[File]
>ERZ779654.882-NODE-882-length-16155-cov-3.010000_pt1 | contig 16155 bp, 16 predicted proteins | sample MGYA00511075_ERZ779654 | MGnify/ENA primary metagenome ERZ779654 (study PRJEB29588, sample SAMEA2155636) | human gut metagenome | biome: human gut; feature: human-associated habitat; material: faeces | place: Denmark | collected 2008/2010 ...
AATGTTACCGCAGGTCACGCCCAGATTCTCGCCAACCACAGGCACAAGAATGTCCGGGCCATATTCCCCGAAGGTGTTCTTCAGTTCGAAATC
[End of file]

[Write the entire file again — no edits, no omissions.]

>ERZ779654.882-NODE-882-length-16155-cov-3.010000_pt1 | contig 16155 bp, 16 predicted proteins | sample MGYA00511075_ERZ779654 | MGnify/ENA primary metagenome ERZ779654 (study PRJEB29588, sample SAMEA2155636) | human gut metagenome | biome: human gut; feature: human-associated habitat; material: faeces | place: Denmark | collected 2008/2010 ...
AATGTTACCGCAGGTCACGCCCAGATTCTCGCCAACCACAGGCACAAGAATGTCCGGGCCATATTCCCCGAAGGTGTTCTTCAGTTCGAAATC